There are only twelve men, all American, who have ever walked on the moon. Some are no longer with us: Pete Conrad, Alan Shepherd, Jim Irwin.
There are of course a lot of folks who would have made a big deal out of being “the first man on the moon.” Not Mr. Armstrong. By all accounts he was a very private individual, both before and after the Apollo missions. The insistence of privacy also meant his personal life was almost free from public controversy, a luxury in these celebrity-ridden days.
It’s not a tragedy; at age 82 he did lead a full life, albeit with the climatic moment happening 43 years ago. But it does say something about the spirit of human exploration that no one has followed up on the lunar visits that Mr. Armstrong spearheaded, not since 1972. When President Obama announced a new space policy that pretty much abandoned returning to the Moon for an indefinite period, it was one of the few times that Mr. Armstrong did speak out in public:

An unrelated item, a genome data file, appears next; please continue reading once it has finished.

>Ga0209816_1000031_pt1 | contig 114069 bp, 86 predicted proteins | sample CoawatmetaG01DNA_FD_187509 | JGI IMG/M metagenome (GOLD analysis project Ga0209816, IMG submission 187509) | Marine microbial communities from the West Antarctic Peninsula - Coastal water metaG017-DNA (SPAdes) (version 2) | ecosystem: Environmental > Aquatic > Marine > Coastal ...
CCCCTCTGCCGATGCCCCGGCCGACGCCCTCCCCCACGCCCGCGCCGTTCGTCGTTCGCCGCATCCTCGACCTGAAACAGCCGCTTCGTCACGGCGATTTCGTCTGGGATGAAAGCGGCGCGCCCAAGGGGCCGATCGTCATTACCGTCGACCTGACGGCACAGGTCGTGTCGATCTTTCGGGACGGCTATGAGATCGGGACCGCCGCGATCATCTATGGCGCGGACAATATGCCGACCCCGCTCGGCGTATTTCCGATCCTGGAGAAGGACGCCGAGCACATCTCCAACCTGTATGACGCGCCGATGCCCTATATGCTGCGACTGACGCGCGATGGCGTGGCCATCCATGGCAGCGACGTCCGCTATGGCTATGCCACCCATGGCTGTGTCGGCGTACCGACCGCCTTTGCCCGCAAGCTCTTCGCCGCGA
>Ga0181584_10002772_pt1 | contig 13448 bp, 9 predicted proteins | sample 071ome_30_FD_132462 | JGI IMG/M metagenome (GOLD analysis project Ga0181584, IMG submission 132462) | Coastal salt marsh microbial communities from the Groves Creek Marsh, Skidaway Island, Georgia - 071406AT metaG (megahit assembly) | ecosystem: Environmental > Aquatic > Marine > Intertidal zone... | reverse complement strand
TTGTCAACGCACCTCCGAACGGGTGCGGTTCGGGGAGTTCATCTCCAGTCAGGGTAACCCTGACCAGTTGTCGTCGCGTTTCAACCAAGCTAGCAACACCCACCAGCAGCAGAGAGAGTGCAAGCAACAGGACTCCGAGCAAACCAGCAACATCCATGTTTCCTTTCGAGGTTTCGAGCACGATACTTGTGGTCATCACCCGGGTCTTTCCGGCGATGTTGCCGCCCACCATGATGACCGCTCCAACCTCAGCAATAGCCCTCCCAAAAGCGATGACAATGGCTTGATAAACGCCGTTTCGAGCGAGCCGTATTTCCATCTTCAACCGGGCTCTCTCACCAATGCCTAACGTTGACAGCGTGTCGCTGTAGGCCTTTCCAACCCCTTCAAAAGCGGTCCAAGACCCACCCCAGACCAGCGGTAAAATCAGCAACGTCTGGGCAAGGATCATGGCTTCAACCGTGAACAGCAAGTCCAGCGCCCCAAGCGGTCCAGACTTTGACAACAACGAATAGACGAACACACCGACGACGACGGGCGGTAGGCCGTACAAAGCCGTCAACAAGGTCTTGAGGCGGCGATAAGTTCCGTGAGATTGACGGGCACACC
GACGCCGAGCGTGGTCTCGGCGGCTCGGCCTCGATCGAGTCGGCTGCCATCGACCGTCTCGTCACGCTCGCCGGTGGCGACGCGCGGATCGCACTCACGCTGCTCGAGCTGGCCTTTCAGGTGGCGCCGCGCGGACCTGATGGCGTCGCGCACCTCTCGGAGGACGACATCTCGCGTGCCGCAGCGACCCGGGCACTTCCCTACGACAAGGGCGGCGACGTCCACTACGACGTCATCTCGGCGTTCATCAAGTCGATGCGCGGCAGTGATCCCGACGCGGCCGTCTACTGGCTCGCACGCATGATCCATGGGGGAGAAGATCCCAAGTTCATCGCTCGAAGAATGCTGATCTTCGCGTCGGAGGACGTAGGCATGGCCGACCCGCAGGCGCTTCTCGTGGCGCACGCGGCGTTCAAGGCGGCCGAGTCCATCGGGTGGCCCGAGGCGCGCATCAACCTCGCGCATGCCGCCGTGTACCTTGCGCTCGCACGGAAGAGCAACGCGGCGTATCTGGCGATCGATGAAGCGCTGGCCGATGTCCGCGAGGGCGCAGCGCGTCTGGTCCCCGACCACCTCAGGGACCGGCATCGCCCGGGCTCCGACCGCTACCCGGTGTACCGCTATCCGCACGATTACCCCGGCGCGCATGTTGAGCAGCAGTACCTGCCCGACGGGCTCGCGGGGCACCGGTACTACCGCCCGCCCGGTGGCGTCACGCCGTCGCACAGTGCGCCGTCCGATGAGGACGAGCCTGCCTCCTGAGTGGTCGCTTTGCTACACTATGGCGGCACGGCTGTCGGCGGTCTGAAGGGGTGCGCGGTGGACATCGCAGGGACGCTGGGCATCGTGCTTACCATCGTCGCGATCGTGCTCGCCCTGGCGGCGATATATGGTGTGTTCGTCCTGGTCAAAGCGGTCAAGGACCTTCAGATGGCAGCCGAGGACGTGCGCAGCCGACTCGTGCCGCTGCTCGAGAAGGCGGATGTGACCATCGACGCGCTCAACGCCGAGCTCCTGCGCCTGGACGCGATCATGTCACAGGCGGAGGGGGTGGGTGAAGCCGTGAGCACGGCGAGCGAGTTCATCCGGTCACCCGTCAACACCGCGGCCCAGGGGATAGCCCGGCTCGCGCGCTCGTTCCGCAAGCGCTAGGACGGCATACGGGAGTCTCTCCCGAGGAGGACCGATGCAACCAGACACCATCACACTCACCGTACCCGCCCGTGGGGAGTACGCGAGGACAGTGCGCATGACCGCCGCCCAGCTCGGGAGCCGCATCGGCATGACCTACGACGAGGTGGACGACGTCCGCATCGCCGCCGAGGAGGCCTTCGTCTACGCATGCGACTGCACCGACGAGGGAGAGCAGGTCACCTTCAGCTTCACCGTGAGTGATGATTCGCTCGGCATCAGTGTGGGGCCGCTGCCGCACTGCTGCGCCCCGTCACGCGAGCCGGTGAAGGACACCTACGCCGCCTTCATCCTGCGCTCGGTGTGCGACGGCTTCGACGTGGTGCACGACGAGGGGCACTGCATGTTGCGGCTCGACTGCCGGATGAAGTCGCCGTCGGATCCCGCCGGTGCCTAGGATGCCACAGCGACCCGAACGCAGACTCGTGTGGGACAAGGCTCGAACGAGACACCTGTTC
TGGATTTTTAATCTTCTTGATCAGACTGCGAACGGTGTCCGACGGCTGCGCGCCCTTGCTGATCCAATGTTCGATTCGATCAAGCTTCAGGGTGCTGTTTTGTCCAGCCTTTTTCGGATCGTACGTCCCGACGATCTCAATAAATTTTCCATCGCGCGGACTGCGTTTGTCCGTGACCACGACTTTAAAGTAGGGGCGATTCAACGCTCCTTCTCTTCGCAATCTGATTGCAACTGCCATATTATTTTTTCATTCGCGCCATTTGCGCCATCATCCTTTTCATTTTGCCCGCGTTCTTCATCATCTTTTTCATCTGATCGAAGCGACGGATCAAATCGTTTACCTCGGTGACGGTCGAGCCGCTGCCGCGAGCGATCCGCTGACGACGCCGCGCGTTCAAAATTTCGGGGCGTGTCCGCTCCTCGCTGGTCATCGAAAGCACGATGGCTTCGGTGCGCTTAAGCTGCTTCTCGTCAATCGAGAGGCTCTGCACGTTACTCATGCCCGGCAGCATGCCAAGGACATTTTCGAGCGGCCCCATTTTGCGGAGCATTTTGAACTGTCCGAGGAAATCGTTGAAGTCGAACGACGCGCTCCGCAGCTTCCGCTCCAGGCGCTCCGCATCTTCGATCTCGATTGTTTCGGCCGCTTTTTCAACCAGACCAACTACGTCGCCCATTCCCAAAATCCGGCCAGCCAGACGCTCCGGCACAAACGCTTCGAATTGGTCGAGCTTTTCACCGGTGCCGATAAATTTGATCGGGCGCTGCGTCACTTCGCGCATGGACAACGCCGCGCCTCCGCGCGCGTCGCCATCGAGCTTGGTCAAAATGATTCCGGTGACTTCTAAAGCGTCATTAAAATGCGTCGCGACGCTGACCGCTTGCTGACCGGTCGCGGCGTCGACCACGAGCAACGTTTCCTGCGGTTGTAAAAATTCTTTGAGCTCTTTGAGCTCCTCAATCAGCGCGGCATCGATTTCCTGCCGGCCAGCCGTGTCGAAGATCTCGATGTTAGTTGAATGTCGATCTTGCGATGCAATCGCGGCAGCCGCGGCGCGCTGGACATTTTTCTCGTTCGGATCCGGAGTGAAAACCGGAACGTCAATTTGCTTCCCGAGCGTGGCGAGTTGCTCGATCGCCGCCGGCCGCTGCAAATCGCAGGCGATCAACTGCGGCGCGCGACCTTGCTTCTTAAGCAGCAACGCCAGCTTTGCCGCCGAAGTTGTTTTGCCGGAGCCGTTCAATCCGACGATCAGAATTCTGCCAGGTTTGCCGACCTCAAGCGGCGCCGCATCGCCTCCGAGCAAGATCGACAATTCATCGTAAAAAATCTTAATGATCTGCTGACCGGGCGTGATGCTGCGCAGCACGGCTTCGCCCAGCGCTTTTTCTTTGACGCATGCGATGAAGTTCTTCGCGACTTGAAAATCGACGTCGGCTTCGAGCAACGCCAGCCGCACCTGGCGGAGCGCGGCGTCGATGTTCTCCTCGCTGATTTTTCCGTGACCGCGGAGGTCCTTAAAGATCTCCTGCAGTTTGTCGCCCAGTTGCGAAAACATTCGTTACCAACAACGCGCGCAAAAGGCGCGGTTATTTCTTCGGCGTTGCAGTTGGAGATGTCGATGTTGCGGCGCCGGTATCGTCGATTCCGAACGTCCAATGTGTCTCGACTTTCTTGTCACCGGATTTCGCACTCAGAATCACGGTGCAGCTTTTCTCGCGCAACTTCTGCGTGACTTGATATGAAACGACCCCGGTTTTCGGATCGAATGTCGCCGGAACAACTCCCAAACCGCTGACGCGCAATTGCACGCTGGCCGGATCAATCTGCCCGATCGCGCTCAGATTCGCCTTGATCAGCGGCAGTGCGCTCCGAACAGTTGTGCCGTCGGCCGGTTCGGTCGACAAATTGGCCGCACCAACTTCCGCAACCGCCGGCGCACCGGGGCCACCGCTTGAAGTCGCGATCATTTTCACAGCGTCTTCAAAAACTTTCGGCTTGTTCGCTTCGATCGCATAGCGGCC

He testified before Congress and in an email to The Associated Press, Armstrong said he had “substantial reservations,” and along with more than two dozen Apollo-era veterans, he signed a letter calling the plan a “misguided proposal that forces NASA out of human space operations for the foreseeable future.”
I honestly believe that the world needs more people like Neil Armstrong.